Product Profile of Amivantamab Plus Chemotherapy in EGFR Exon 20+ NSCLC

Publication
Article
OncologyONCOLOGY Vol 38, Issue 6
Volume 38
Issue 6
Pages: 237-238

Tammy McClellan, PharmD, discusses the use of amivantamab plus chemotherapy in patients with non–small cell lung cancer harboring EGFR exon 20 insertion mutations.

Tammy McClellan, PharmD

Clinical Oncology Pharmacist, Riverside Healthcare, Kankakee, IL

Tammy McClellan, PharmD

Clinical Oncology Pharmacist, Riverside Healthcare, Kankakee, IL

ONCOLOGY spoke with Tammy McClellan, PharmD, about the recent approval of amivantamab-vmjw (Rybrevant) plus chemotherapy. She focused on adverse effects patients may experience from the combination and how administration and dosing may play a role in any challenges observed.

The product profile of amivantamab plus chemotherapy in patients with 
non–small cell lung cancer harboring EGFR exon 20 insertion mutations.

The product profile of amivantamab plus chemotherapy in patients with
non–small cell lung cancer harboring EGFR exon 20 insertion mutations.

Q / How is amivantamab dosed and administered alongside chemotherapy in the first-line setting?

McClellan / This is a weight-based drug, and the cutoff is 80 kg. To be more specific, if you’re less than 80 kg, or if you’re greater than or equal to 80 kg. [It’s administered as] cycle 1 days 1, 2, 8, and 15. During cycle 1, day 1 all patients receive 350 mg of amivantamab.[For patients who weigh] less than 80 kg, 1050 mg on day 2 followed by 1400 mg weekly for 3 weeks during cycle 1, days 8 and 15, and cycle 2 day 1. Then it is given every 3 weeks starting at Week 7 which is the same as cycle 3 Day 1 at the 1750 mg dose, with no doses during weeks 5 and 6. For patients who weigh greater than or equal to 80 kg, 1400 mg is given on day 2 followed by 1750 mg weekly for 3 weeks during cycle 1, days 8 and 15, and cycle 2, day 1. It is then given every 3 weeks starting at week 7 which is the same dose as cycle 3 day 1 at the 2100 mg dose, with no doses on weeks 5 and 6.

Q / Are there any adverse effects or toxicities that clinicians should be aware of with amivantamab?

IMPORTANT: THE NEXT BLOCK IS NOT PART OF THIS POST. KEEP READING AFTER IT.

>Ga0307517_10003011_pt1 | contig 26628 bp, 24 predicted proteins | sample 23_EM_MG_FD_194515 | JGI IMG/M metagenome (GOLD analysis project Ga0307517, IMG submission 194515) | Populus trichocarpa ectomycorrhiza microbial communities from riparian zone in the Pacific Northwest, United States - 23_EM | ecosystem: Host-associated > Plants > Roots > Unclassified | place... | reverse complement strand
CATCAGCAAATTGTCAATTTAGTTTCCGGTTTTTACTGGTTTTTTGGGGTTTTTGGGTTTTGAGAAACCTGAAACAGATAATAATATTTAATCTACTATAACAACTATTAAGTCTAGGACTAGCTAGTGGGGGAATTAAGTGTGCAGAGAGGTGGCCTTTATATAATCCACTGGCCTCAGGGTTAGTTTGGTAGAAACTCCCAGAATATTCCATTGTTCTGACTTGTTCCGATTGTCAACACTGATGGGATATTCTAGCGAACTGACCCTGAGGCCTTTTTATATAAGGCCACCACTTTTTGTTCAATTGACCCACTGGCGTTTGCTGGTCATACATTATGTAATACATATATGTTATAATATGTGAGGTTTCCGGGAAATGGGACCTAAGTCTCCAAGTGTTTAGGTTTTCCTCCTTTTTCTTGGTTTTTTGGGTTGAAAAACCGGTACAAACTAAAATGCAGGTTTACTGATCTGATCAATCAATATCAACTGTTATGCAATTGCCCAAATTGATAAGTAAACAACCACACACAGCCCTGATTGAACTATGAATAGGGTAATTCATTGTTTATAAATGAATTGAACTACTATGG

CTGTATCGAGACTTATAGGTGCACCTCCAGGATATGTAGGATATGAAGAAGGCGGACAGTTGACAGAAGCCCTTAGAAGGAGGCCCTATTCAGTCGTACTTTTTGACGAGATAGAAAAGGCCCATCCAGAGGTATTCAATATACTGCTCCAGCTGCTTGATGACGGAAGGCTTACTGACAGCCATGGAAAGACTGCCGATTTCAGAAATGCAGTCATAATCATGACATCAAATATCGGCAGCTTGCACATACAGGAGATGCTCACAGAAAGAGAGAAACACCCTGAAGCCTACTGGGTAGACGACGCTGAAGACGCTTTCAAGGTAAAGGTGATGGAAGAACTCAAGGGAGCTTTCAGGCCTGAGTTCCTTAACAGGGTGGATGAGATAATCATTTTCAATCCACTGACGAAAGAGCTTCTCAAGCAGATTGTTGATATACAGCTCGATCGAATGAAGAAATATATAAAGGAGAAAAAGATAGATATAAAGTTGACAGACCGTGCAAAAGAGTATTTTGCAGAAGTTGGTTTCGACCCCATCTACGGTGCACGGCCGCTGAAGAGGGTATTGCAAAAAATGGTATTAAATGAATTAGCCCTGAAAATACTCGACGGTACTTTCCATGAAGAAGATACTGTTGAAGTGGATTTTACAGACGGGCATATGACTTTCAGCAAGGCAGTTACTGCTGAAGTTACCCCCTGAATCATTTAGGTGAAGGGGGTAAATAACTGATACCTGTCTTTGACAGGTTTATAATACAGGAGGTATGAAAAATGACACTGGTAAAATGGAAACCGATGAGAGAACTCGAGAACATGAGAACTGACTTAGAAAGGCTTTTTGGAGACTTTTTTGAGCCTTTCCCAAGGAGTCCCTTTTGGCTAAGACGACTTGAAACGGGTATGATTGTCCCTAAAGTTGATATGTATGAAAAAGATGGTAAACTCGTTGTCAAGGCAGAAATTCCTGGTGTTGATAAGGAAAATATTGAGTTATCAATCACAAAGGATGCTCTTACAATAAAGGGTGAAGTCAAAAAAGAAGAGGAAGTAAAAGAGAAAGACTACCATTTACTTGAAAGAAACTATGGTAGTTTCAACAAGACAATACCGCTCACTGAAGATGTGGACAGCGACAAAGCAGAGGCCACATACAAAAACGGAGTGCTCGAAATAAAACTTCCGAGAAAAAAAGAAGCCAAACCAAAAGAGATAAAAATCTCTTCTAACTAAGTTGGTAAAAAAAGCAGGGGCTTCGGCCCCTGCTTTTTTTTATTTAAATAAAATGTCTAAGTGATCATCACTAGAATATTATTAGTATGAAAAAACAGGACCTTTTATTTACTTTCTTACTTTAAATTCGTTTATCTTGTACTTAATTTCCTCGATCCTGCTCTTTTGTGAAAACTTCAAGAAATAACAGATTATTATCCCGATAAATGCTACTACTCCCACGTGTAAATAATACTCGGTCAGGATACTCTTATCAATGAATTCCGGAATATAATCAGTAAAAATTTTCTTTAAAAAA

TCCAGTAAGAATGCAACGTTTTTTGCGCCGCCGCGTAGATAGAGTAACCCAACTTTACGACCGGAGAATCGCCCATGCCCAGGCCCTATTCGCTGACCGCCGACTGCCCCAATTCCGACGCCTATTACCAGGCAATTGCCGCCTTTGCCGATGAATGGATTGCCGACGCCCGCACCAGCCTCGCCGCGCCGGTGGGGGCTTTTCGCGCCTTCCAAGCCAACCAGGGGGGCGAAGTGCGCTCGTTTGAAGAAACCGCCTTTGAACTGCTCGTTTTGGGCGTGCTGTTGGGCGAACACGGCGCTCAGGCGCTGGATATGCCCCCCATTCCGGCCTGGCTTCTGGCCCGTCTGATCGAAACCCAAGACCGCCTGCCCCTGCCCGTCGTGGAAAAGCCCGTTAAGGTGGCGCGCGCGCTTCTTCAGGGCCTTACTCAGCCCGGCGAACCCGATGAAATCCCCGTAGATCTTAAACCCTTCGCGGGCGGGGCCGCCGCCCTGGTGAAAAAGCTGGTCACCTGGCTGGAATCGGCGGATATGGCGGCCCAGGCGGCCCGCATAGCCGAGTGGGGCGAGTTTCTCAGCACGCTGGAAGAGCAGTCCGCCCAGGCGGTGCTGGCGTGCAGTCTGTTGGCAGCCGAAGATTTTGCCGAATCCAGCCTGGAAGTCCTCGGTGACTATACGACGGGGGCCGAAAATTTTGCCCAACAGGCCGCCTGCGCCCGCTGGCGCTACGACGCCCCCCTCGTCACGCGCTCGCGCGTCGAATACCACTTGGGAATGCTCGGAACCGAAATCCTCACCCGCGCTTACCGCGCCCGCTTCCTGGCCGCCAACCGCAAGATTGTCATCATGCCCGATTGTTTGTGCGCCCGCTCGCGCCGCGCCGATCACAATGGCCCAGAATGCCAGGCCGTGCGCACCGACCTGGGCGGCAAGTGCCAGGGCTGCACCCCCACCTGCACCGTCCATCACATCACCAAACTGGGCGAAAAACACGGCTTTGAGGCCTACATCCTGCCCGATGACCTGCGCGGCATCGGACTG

McClellan / There is a higher incidence of infusion-related reactions. That is the reason why you would split your initial dose between days 1 and 2. It is also recommended that you do not use a central line for the first 3 doses- a peripheral line is used instead. This is a conscious effort to reduce the severity of infusion-related reactions. Other reactions include interstitial lung disease/pneumonitis, ocular toxicities (keratitis, dry eye symptoms, conjunctival redness, blurred vision, visual impairment, ocular itching, uveitis)-which seem to be more and more common with the newer immunotherapy agents, dermatologic adverse reactions like dermatitis, pruritus, and dry skin. This drug may cause photosensitivity so patients would want to avoid/minimize exposure. This drug can cause nail toxicity, neurologic disorders, adverse gastrointestinal effects, peripheral neuropathy, mucositis, edema, fatigue, weight loss, and musculoskeletal pain. Amivantamab does have an adverse reaction of hemorrhoids. We hear about constipation, but not necessarily hemorrhoids and I wanted to point that out.

Q / What laboratory monitoring and treatment strategies are recommended for patients receiving amivantamab plus chemotherapy?

McClellan / The standard complete blood count is needed to account for the different types of myelosuppression and/or infection. The comprehensive metabolic panel is needed to assess the various electrolyte imbalances, serum glucose abnormalities, hepatotoxicity, nephrotoxicity, albumin, magnesium and gamma-glutamyl transferase (GGT) levels. GGT levels can be controversial but I would like to mention that soHealthcare Providers can make their own decisions in light of the reported data.